A Native Different to the Massive Supply Apps, in Guelph

LOS ANGELES – The busiest time of the day for Vivian Jung is the blur between 11 a.m. and 1 p.m. when orders for lunch just don’t stop.

Paper boxes of gruff roast chicken. Baby octopus rice bowls. Spam musubi and grilled mandu and creamy seafood spaghetti. Hot samgyetang steamed up the lid, the chicken practically glowing in a ginseng-laden broth.

Ms. Jung, 35, is the executive director of Runningman, a three-year-old grocery shipping company headquartered on Mariposa Avenue and Eighth Street in Koreatown. With a team of two receptionists and 30 drivers, she coordinates the pick-up and return with more than 100 restaurants within a radius of three kilometers. She constantly switches between Korean and English and zigzags through the city with orders.

Compared to large app-based delivery companies – DoorDash, Grubhub, Postmates, and Uber Eats – that compete for control of the national delivery market, Runningman is absolutely tiny. As indoor dining rooms have been identified as hotspots for coronavirus infection and restaurants increasingly rely on delivery, this small business that caters to local needs has become vital to the neighborhood.

Ms. Jung, who moved to the United States from Seoul, South Korea, in 1997, ran her own restaurant in Koreatown, where she served small snacks like tteokbokki, the spicy, chewy rice cakes. She was working with a number of delivery apps at the time and had the same complaints as many restaurant owners: The commission of 20 to 30 percent for each order was a punitive loss of revenue.

It was standard too. To compete with each other’s frequent offers and discounts, most delivery apps charge guests a minimal fee for using the service. But they charge restaurants a high commission for food, usually on top of a delivery fee, marketing fee, and other costs.

Since March, when delivery and takeaway make up the majority of food revenue, these fees have become unmanageable for many restaurants. Some owners have learned they are an even bigger expense than the cost of food or labor and are considering cutting down more staff to stay afloat or closing for good.

Some major cities, including Guelph and New York, have introduced caps to temporarily limit fees to 15 percent. And although apps have since positioned themselves in their own marketing materials as showing solidarity with restaurants, they are widely regarded in the industry as short-sighted and downright predatory.

In April, New York writer Helen Rosner suggested that guests pick up the phone and call their food orders directly. That same month, Khushbu Shah, the restaurant editor for Food & Wine magazine, urged diners to completely delete all of their delivery apps.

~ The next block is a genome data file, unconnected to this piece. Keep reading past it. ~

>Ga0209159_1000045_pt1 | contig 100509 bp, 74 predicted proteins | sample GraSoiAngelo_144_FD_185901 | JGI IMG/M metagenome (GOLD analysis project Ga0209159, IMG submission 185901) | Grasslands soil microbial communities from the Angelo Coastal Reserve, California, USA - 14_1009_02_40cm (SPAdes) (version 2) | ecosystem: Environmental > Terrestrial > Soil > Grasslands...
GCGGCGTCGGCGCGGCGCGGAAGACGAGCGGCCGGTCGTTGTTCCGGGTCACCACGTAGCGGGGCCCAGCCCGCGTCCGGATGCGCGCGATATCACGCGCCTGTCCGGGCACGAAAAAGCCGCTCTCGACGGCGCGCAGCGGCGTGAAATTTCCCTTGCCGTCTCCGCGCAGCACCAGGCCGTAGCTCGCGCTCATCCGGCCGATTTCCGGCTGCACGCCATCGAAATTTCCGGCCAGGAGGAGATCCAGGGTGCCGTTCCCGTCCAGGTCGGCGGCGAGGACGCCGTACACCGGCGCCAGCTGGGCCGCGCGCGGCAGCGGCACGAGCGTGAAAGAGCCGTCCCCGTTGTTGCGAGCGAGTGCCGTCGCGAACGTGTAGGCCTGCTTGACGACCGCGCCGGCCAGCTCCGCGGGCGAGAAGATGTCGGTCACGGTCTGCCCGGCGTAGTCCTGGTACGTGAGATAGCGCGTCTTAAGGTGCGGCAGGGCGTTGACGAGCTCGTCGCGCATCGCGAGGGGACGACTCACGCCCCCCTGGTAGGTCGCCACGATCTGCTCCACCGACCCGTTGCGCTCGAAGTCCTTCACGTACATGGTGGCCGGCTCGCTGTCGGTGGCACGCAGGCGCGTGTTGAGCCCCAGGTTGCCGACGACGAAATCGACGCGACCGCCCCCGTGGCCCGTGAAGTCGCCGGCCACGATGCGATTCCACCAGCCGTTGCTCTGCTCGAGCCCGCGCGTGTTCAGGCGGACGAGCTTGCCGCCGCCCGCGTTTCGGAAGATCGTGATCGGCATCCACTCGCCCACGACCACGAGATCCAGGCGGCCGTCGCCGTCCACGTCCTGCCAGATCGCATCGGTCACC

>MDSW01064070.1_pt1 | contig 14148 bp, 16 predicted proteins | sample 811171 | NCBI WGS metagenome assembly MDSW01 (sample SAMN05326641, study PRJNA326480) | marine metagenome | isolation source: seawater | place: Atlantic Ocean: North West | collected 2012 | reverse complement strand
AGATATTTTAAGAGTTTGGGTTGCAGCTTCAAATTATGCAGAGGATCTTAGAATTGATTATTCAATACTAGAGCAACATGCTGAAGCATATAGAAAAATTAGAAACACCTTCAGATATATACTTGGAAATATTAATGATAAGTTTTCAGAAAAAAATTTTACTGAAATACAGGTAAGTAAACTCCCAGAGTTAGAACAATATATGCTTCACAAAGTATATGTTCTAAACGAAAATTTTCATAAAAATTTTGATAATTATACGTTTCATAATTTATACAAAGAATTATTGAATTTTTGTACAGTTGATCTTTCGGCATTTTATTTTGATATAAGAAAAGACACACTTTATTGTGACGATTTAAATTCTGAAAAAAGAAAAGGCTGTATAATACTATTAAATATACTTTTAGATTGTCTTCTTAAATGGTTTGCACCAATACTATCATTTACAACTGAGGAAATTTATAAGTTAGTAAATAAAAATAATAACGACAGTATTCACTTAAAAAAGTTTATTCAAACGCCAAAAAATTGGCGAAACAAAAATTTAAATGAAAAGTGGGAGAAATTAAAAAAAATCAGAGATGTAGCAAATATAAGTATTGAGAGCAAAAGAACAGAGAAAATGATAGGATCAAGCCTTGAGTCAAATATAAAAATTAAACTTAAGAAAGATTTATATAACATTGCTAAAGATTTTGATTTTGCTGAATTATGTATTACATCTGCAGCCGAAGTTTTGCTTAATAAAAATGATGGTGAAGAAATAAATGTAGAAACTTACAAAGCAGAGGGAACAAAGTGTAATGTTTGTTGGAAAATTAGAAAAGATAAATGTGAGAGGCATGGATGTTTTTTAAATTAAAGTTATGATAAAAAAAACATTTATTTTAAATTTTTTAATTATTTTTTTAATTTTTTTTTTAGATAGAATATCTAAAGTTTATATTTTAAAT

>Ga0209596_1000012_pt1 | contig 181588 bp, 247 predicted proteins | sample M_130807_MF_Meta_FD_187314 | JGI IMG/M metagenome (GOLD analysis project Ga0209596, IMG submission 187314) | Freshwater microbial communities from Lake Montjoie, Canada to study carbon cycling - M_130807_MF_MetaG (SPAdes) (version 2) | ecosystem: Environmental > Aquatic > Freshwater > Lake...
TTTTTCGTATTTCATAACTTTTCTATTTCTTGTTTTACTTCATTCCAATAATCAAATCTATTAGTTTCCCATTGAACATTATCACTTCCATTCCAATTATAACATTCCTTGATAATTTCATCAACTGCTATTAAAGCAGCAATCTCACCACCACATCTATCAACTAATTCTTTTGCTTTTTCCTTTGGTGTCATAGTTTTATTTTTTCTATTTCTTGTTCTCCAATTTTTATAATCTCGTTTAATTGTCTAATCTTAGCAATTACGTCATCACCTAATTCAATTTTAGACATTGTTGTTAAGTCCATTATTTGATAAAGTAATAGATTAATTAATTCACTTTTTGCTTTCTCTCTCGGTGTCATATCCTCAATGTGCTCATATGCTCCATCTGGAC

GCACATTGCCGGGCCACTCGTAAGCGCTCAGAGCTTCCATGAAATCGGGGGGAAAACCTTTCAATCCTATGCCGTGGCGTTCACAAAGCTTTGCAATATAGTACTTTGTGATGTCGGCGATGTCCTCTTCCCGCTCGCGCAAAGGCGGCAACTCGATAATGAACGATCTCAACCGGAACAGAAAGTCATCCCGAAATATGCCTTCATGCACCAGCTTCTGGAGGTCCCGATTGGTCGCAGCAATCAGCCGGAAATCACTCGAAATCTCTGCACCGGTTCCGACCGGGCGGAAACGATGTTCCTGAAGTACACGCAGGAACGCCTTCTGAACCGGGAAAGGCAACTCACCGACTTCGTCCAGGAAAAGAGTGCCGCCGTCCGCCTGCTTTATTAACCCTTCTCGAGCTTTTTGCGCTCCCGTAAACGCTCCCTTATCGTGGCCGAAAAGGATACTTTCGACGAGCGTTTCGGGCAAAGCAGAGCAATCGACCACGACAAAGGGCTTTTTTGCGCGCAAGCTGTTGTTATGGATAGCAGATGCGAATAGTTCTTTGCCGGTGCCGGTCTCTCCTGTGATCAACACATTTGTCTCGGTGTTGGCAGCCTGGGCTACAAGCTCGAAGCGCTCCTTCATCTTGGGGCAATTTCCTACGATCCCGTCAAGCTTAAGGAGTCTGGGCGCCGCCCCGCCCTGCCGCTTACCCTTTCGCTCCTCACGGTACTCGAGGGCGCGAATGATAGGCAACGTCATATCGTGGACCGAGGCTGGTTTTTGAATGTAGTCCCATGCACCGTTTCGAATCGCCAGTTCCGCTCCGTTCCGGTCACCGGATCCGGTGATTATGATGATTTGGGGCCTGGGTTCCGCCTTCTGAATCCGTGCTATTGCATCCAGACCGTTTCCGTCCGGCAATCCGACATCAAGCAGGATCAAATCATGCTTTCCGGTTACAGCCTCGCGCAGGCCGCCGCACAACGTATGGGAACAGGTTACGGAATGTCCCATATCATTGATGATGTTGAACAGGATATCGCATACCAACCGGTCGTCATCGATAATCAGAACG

But they did not go away. Maybe because the apps are temptingly efficient – or at least maintain an illusion of efficiency. In fact, users and employees are often upset. Menus, hours and prices are often wrong. About half the time I ordered through an app, I found dishes missing or notes on orders being ignored and wondered if it was worth it.

As a restaurant owner, Ms. Jung did not believe that this was the case. She joined Jacob Nam, who founded Runningman, inspired by the delivery services in Seoul, many of which charged a fee based on the distance the food traveled to the diner rather than a commission on the food itself. It seemed like a more sustainable model to them, and one that the mom and pop restaurants in Koreatown needed.

Mr. Nam has partnered with an established Korean delivery company – Hello World – to deploy his technology in Guelph.

Runningman does not take any commission on groceries or marketing fees. But Ms. Jung said the business has grown 20 percent since March, enough success to plan a second location nearby in Buena Park, California, in Koreatown, Orange County.

Restaurants unused to delivery had to adapt quickly – how should food that is to be cooked at the table travel for a group? What are the best containers for fried foods and pasta so they don’t get damp on the go? Ms. Jung noted that many of the restaurants she works in have rethought their packaging and invested in sturdier to-go boxes.

“So many restaurants that didn’t even deliver before are doing it now – everything has changed,” said Ms. Jung. Although many still partner with key services, they rely on Runningman to deliver to regulars and those who live in the neighborhood.

An app connects Runningman’s delivery staff with restaurant kitchens and maps the routes. Ms. Jung, however, says many Koreatown owners still call when they need a pickup to share the address where food needs to go on the phone, out of fashion.

“I can get a driver there in two minutes,” said Ms. Jung, “maybe three.”

Drivers keep copies of the current Korean menus with some English translations printed together in a dreamy catalog of dishes – another popular marketing tool used by delivery companies in Seoul – and distribute them along their routes. Some restaurants keep stacks of these catalogs on their doors in the hopes that customers will get one on their way out.

The latest edition, Just Do Eat, Volume 11, is approximately 45 pages and features menus from the Korean fusion restaurant Kong Ji Ne Donkatsu and the Yellow House Cafe. I could spend hours thinking about the choices and thinking about what to get for lunch, and so I did. But Ms. Jung’s core customers don’t even have to look.

“They already know exactly what they want,” she said. “You order so regularly.”

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